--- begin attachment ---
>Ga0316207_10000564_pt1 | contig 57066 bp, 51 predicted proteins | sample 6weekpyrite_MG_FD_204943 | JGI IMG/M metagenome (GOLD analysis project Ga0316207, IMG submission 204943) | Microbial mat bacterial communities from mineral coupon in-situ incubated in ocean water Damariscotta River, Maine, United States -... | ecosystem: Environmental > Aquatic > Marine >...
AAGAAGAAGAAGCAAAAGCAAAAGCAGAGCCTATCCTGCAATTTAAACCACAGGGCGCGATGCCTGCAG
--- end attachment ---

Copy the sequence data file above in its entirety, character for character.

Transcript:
>Ga0316207_10000564_pt1 | contig 57066 bp, 51 predicted proteins | sample 6weekpyrite_MG_FD_204943 | JGI IMG/M metagenome (GOLD analysis project Ga0316207, IMG submission 204943) | Microbial mat bacterial communities from mineral coupon in-situ incubated in ocean water Damariscotta River, Maine, United States -... | ecosystem: Environmental > Aquatic > Marine >...
AAGAAGAAGAAGCAAAAGCAAAAGCAGAGCCTATCCTGCAATTTAAACCACAGGGCGCGATGCCTGCAG